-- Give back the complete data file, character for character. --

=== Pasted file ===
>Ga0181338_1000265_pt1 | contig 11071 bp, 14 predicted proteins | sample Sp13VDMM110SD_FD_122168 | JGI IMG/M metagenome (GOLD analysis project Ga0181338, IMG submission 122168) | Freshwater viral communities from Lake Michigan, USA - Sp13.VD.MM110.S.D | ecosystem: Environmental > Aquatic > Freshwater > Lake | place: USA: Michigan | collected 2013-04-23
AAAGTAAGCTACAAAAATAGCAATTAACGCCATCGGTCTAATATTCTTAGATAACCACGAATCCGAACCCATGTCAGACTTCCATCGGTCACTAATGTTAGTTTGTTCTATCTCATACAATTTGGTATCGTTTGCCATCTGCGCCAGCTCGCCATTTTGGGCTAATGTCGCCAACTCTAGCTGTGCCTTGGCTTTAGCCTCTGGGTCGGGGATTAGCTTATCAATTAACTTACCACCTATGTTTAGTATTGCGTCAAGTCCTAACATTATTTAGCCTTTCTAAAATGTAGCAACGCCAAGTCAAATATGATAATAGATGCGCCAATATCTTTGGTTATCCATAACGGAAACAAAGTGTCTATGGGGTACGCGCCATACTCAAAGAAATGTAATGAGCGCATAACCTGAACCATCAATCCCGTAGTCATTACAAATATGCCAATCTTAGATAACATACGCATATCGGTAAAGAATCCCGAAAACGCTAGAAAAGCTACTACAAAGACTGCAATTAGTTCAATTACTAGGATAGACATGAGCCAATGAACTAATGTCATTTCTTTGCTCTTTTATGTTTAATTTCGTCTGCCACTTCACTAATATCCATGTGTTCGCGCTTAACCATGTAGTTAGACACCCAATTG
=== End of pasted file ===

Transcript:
>Ga0181338_1000265_pt1 | contig 11071 bp, 14 predicted proteins | sample Sp13VDMM110SD_FD_122168 | JGI IMG/M metagenome (GOLD analysis project Ga0181338, IMG submission 122168) | Freshwater viral communities from Lake Michigan, USA - Sp13.VD.MM110.S.D | ecosystem: Environmental > Aquatic > Freshwater > Lake | place: USA: Michigan | collected 2013-04-23
AAAGTAAGCTACAAAAATAGCAATTAACGCCATCGGTCTAATATTCTTAGATAACCACGAATCCGAACCCATGTCAGACTTCCATCGGTCACTAATGTTAGTTTGTTCTATCTCATACAATTTGGTATCGTTTGCCATCTGCGCCAGCTCGCCATTTTGGGCTAATGTCGCCAACTCTAGCTGTGCCTTGGCTTTAGCCTCTGGGTCGGGGATTAGCTTATCAATTAACTTACCACCTATGTTTAGTATTGCGTCAAGTCCTAACATTATTTAGCCTTTCTAAAATGTAGCAACGCCAAGTCAAATATGATAATAGATGCGCCAATATCTTTGGTTATCCATAACGGAAACAAAGTGTCTATGGGGTACGCGCCATACTCAAAGAAATGTAATGAGCGCATAACCTGAACCATCAATCCCGTAGTCATTACAAATATGCCAATCTTAGATAACATACGCATATCGGTAAAGAATCCCGAAAACGCTAGAAAAGCTACTACAAAGACTGCAATTAGTTCAATTACTAGGATAGACATGAGCCAATGAACTAATGTCATTTCTTTGCTCTTTTATGTTTAATTTCGTCTGCCACTTCACTAATATCCATGTGTTCGCGCTTAACCATGTAGTTAGACACCCAATTG